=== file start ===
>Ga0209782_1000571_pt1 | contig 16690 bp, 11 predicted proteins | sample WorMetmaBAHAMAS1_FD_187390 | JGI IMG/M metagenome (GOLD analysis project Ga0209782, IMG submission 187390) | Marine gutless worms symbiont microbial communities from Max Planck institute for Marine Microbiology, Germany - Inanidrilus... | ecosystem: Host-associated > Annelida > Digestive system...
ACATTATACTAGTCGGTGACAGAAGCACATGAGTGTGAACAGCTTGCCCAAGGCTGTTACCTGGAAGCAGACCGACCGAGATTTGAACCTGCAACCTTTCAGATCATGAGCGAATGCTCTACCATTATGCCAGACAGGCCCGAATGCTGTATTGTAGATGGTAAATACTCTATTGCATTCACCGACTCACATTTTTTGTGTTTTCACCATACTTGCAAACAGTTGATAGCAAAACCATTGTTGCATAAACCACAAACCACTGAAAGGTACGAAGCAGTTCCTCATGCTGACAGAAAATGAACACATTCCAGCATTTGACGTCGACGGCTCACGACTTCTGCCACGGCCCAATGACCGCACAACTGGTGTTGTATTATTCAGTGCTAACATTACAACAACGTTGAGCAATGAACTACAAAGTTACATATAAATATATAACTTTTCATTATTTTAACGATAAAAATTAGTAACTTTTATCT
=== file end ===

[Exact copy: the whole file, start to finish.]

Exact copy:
>Ga0209782_1000571_pt1 | contig 16690 bp, 11 predicted proteins | sample WorMetmaBAHAMAS1_FD_187390 | JGI IMG/M metagenome (GOLD analysis project Ga0209782, IMG submission 187390) | Marine gutless worms symbiont microbial communities from Max Planck institute for Marine Microbiology, Germany - Inanidrilus... | ecosystem: Host-associated > Annelida > Digestive system...
ACATTATACTAGTCGGTGACAGAAGCACATGAGTGTGAACAGCTTGCCCAAGGCTGTTACCTGGAAGCAGACCGACCGAGATTTGAACCTGCAACCTTTCAGATCATGAGCGAATGCTCTACCATTATGCCAGACAGGCCCGAATGCTGTATTGTAGATGGTAAATACTCTATTGCATTCACCGACTCACATTTTTTGTGTTTTCACCATACTTGCAAACAGTTGATAGCAAAACCATTGTTGCATAAACCACAAACCACTGAAAGGTACGAAGCAGTTCCTCATGCTGACAGAAAATGAACACATTCCAGCATTTGACGTCGACGGCTCACGACTTCTGCCACGGCCCAATGACCGCACAACTGGTGTTGTATTATTCAGTGCTAACATTACAACAACGTTGAGCAATGAACTACAAAGTTACATATAAATATATAACTTTTCATTATTTTAACGATAAAAATTAGTAACTTTTATCT